The Senate approval of the Dodd-Frank Act on Thursday made world-wide headlines, and is being recognized as an achievement for President Obama, on par with health care reform. Why is new legislation, fundamentally domestic in its scope and intention, so important to the rest of the world?
For the past three years, the financial markets have been operating in a state of complete confusion. They were wondering what the new regulatory the frame of reference would be in the largest capital market in the world, the United States. The lack of direction compounded with the sequence of disasters from Lehman Brothers to Madoff, has left banks such as Goldman Sachs in the unenviable role of the "bad guy."
While Europe timidly tried to take some individual measures against hedge funds, short selling, taxation or compensation, it was not able to undertake a comprehensive overhaul. Many market participants were actually waiting for the US legislation to look at the architecture of finance in the XXIst Century. That is exactly what was delivered this week.
This is only a starting point, and the devil will be in the details of the new rules and regulations. On a global basis, there is no need for micro convergence of rules and regulations. The world cannot, however, live in a macro divergence. For better or the worse, the United States occupies a unique position as the market leader. Its influence will be critical.
There is another reason why the world was waiting for US regulation: it was in the United States that the most extreme abuses of finance were perpetrated. And the lobbying of banks has certainly not been a shining example of democracy either. While Wall Street is still feared and recognized, it is no longer respected for its leadership and the level of self-interest in the financial world is as plain as day.
The basic message that finance is a service industry has not yet reached the shores of the Hudson River. While finance is supposed to service the economy and its clients, the obvious betrayal of its vocation continues to resonate.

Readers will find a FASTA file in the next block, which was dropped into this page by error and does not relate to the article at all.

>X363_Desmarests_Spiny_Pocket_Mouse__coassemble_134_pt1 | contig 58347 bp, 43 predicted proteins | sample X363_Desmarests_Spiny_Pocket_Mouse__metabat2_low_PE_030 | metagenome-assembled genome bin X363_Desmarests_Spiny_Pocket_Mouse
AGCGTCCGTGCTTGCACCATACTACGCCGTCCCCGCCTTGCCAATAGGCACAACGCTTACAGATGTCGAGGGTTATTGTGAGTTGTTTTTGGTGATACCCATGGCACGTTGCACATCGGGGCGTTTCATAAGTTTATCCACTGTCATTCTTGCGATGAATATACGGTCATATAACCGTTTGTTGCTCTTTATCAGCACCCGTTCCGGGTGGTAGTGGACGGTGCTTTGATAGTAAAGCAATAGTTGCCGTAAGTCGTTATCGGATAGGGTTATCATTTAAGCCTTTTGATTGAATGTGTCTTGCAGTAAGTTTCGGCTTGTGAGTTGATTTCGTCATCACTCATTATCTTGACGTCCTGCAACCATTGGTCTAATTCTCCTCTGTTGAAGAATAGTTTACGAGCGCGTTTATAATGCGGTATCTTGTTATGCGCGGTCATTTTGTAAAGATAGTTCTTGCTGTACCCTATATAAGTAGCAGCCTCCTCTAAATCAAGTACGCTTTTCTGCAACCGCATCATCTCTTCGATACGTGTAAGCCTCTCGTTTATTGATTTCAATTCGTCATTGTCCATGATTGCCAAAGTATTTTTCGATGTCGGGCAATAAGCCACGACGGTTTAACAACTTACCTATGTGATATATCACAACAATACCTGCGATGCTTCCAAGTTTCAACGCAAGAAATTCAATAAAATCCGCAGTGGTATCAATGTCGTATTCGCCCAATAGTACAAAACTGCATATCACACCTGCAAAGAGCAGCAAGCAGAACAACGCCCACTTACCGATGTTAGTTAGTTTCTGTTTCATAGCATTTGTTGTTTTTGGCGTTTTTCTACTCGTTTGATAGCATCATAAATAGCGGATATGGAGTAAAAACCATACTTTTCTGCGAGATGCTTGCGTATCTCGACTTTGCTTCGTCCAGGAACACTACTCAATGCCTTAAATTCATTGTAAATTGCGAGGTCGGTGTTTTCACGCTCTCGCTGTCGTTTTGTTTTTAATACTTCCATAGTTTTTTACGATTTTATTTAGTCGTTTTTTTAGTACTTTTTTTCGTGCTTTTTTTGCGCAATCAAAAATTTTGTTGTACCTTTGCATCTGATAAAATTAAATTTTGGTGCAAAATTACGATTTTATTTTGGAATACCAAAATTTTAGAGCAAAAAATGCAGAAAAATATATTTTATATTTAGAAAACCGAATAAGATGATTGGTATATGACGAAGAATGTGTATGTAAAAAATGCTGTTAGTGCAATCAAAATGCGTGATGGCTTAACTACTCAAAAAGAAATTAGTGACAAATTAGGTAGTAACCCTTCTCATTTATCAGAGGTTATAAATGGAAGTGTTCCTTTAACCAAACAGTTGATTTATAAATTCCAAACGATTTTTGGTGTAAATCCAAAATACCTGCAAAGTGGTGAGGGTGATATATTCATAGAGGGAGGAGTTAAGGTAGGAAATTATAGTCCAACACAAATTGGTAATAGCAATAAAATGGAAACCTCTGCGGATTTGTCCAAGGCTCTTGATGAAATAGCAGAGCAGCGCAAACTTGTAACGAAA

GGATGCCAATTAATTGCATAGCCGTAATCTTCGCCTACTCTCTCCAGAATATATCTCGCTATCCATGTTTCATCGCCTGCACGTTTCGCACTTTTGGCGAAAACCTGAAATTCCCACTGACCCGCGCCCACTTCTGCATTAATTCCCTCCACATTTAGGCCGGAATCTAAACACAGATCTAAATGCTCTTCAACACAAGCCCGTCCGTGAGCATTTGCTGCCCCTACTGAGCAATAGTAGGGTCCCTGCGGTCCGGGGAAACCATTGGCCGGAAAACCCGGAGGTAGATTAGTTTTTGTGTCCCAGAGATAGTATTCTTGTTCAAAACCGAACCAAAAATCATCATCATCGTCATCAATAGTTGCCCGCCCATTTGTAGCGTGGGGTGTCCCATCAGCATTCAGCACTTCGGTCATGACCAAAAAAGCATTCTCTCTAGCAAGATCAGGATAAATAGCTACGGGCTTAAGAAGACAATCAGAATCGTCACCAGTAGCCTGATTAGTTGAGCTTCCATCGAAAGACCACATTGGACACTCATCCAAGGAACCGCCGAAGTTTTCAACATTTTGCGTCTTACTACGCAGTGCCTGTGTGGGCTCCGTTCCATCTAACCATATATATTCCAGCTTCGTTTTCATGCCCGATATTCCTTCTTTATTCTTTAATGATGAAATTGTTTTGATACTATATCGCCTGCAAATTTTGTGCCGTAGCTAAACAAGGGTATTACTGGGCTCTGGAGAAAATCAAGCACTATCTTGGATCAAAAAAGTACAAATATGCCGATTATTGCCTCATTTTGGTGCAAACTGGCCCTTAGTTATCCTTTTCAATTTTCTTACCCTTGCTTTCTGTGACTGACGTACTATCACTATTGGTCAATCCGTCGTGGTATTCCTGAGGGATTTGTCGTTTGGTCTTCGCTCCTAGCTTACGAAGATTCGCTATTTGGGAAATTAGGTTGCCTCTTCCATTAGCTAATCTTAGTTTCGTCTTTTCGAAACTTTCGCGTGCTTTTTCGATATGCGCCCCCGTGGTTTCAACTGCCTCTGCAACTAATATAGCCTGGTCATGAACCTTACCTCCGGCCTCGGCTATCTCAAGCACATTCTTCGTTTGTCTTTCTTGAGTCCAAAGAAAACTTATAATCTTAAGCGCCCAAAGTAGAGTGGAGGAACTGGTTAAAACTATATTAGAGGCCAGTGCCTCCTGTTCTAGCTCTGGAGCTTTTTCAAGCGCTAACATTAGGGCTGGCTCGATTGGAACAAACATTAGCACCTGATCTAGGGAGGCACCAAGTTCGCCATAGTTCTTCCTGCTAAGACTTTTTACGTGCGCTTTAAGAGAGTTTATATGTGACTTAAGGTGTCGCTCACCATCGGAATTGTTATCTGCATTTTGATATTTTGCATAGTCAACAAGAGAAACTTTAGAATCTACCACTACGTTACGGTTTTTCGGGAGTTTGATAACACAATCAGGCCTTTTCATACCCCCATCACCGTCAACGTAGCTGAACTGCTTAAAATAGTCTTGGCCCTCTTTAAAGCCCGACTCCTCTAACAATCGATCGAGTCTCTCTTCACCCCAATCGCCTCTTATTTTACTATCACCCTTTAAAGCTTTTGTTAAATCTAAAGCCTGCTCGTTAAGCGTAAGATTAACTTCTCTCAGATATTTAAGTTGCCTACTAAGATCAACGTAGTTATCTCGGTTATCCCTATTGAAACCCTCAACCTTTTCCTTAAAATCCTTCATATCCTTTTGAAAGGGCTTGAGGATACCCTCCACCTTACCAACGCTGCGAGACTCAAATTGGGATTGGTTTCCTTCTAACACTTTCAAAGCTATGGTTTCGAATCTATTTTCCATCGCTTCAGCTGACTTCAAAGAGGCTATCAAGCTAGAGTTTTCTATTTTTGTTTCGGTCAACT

Two pivotal changes, however, prove that there is at least some hope on the horizon. First, credit card companies will be forced to simplify products' terms and conditions, giving consumers the ability to make more informed decisions. And secondly, the creation of the Bureau of Consumer Financial Protection will work to improve product disclosures and financial literacy so that consumers ultimately make smarter purchases.
The banks might begin, although reluctantly, to look at their clients' interest, creating a sea change. "Initium sapientiae timor" says the Bible. The beginning of wisdom is fear. However, financial institutions would be sadly mistaken if they believed that the government's extraordinary effort would yield increase respect from the rest of the world.
If we start to breathe easier, one can be sure of one thing: it is because the "law enforcers" are regulating consumer finance, not because we trust the leadership of financial institutions.
With this domestic regulation in place, we are efficiently positioned for what remains the biggest challenge: the world regulatory framework. With negotiations progressing for the new Basel III rules, banks will be required to allocate equity to risks in a coherent way, ultimately stabilizing the financial structure of the banking industry.